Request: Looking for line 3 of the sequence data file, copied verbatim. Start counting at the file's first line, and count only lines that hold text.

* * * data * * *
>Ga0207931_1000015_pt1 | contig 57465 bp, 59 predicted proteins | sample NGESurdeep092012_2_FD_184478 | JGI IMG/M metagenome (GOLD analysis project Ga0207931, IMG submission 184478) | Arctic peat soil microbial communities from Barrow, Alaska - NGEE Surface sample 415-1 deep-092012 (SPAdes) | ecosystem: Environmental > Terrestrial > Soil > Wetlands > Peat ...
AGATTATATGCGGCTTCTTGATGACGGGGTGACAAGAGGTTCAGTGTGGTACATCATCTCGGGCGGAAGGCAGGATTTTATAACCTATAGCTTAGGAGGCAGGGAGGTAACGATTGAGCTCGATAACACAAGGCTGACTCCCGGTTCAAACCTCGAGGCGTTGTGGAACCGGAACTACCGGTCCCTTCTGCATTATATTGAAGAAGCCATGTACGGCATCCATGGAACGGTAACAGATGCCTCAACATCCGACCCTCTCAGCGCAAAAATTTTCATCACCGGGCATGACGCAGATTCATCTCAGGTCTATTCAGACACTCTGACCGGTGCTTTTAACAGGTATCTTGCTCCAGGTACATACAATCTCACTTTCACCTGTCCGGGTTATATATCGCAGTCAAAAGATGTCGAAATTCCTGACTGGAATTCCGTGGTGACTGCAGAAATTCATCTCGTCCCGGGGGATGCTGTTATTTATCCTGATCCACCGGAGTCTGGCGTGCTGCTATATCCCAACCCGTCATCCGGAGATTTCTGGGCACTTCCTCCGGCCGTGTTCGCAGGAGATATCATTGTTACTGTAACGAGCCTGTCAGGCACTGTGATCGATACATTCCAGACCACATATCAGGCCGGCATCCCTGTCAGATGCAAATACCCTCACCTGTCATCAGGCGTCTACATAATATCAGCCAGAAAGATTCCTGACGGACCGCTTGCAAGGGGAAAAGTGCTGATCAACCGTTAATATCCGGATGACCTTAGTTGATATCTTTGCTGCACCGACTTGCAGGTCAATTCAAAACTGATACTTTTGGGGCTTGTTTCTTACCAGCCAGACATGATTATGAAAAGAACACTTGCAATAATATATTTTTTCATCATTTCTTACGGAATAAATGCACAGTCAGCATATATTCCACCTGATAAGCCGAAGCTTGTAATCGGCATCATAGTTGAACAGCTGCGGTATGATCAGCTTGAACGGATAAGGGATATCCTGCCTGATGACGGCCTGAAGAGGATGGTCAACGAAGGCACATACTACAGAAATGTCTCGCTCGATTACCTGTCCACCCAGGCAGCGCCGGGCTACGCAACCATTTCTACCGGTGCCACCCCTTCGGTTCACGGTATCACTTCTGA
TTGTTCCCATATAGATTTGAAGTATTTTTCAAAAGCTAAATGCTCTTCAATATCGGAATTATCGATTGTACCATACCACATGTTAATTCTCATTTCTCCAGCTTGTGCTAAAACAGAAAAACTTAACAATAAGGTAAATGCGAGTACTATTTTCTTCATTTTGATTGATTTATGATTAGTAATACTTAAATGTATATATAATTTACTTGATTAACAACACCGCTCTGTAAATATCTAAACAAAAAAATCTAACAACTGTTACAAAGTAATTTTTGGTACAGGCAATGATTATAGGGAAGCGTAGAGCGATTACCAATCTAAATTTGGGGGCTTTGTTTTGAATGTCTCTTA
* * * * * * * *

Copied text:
TTGTTCCCATATAGATTTGAAGTATTTTTCAAAAGCTAAATGCTCTTCAATATCGGAATTATCGATTGTACCATACCACATGTTAATTCTCATTTCTCCAGCTTGTGCTAAAACAGAAAAACTTAACAATAAGGTAAATGCGAGTACTATTTTCTTCATTTTGATTGATTTATGATTAGTAATACTTAAATGTATATATAATTTACTTGATTAACAACACCGCTCTGTAAATATCTAAACAAAAAAATCTAACAACTGTTACAAAGTAATTTTTGGTACAGGCAATGATTATAGGGAAGCGTAGAGCGATTACCAATCTAAATTTGGGGGCTTTGTTTTGAATGTCTCTTA